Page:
Dan Stromberg suggested that Sun could have avoided the problem (Java applets
being able to connect to arbitrary hosts) by passing back the IP address
instead of the host name. It isn't clear to me that this solves anything.
Given the obvious accuracy of Dan's comments about how the client could be
talking to a proxy (i.e. it can't trust the getpeername return value),
how can the client trust an IP address passed inside the data stream?
Another way of putting it is: how can a client know which IP address an
applet came from?
There would seem to be a few alternatives:
1) trust the getpeername result - doesn't work because the peer might
be a proxy instead of the real server.
2) trust something in the data stream - doesn't work without a considerably
more elaborate authentication mechanism (anybody want to suggest that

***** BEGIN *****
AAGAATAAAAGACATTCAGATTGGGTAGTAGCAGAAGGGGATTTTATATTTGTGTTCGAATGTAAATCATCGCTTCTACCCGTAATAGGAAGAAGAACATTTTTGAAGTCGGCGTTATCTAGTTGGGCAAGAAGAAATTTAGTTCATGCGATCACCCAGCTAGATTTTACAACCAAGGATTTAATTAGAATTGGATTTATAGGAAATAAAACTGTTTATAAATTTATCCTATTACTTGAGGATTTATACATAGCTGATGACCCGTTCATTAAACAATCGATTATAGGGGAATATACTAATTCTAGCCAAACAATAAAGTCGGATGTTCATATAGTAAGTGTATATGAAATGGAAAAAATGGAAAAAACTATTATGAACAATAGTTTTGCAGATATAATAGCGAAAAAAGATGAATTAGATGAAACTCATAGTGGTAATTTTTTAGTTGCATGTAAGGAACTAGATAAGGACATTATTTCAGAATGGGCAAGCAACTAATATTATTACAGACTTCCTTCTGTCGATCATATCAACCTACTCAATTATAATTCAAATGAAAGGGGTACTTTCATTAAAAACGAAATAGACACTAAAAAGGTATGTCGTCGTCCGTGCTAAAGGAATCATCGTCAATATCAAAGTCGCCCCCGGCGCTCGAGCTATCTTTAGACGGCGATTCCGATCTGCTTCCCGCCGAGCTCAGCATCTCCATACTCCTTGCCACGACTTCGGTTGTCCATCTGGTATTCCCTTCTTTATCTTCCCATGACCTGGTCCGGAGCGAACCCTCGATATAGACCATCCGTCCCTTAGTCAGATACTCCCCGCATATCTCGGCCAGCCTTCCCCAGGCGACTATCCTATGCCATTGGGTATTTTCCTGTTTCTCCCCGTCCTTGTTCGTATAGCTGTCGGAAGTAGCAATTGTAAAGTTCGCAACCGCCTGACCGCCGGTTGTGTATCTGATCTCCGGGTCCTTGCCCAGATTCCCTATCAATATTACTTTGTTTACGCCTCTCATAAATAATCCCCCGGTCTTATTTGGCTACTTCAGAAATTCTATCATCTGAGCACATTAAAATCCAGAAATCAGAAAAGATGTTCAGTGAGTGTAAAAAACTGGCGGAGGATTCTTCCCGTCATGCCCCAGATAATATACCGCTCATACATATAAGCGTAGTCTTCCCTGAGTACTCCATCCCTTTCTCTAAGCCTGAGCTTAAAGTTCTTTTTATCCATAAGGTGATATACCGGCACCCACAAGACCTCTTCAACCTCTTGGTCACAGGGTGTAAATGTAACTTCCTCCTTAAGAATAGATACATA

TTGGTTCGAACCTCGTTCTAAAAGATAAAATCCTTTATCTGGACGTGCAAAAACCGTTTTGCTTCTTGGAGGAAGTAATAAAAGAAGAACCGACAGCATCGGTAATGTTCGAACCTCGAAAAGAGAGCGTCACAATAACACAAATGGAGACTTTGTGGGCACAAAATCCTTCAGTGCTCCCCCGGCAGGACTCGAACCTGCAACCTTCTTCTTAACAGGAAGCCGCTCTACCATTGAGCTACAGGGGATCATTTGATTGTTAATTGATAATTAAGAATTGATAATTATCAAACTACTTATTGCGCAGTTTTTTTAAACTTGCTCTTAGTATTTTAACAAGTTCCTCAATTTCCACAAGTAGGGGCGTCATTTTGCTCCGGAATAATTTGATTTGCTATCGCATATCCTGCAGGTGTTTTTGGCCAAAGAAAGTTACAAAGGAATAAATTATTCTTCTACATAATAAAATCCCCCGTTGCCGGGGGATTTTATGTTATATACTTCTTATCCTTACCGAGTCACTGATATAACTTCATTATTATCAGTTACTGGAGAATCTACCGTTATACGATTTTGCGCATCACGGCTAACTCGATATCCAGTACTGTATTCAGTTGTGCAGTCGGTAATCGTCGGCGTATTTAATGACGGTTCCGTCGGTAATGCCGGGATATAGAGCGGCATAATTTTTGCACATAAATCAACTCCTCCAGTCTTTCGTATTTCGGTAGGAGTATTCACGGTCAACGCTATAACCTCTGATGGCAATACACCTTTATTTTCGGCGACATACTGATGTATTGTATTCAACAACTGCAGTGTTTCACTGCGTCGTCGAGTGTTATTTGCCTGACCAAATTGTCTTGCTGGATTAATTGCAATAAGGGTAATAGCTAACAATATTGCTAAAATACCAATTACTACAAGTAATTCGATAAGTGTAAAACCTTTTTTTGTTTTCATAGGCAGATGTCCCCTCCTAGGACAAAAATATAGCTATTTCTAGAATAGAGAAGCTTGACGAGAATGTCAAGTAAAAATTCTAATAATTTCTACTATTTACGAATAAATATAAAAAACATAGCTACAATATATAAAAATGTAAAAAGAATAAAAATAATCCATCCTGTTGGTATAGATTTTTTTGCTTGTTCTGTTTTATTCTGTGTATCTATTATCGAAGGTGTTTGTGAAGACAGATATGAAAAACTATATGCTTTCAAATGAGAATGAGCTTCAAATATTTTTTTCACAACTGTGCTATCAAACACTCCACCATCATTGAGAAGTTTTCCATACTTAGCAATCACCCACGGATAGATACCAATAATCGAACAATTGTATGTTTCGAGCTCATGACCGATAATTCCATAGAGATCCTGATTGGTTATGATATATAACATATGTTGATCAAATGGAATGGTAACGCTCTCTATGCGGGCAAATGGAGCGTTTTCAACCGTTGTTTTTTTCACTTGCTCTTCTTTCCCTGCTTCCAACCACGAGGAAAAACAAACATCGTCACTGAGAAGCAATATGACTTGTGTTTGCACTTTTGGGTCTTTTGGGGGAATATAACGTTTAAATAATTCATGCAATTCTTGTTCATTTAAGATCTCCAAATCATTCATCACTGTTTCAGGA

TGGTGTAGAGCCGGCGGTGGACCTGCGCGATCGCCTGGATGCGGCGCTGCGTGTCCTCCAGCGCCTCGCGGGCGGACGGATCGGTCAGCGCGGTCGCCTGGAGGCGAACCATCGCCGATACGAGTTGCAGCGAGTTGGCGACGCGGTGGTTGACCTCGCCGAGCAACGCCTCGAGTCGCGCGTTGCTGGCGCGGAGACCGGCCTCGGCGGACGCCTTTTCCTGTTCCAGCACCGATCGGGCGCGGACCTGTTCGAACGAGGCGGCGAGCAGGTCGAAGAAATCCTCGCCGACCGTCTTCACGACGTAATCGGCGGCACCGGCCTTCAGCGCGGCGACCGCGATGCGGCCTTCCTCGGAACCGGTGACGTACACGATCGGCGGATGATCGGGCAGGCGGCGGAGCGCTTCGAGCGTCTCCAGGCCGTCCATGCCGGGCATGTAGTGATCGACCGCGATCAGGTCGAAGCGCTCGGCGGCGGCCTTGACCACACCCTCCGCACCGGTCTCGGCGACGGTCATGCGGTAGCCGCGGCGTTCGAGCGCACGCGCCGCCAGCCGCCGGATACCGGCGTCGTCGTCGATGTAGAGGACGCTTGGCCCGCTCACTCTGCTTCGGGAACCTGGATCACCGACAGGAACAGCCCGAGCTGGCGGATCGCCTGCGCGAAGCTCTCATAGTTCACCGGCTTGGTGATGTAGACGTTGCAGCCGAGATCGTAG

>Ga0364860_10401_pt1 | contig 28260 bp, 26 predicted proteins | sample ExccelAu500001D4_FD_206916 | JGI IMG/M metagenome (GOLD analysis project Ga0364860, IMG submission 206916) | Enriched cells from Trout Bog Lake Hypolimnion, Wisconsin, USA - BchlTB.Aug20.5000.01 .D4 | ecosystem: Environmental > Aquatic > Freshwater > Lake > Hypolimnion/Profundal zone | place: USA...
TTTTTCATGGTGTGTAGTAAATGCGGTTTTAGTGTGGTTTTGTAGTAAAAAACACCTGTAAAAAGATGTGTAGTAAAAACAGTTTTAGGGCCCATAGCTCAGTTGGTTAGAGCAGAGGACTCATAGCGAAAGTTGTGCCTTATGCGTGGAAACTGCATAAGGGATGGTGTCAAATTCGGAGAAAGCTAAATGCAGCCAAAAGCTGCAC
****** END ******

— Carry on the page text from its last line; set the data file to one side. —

applets that want to connect back to the server MUST be served to you
by a server that has a verifiable certificate (eg. an SSL certificate)?).
3) the client must realize that the applet was obtained from a proxy host.
If the applet tries to connect back to the server then the client must
ask the proxy host to establish the connection. This requires that
one of the following be true:
a) the client remembers where it originally got the applet from.
b) the proxy host tells the client where the applet came from.
c) the proxy host 'remembers' where the applet came from.
4) the client remembers the IP address of the server that it originally
downloaded the applet from (i.e. the IP address that it connected to
to get the applet or the URL that it passed to the proxy when it asked
the proxy to download the applet).
Unless I'm missing something, option 4 (which is equivalent to option 3a) seems
cleanest. Options 3c and the certificate idea in option 2 are also workable
although not exactly clean.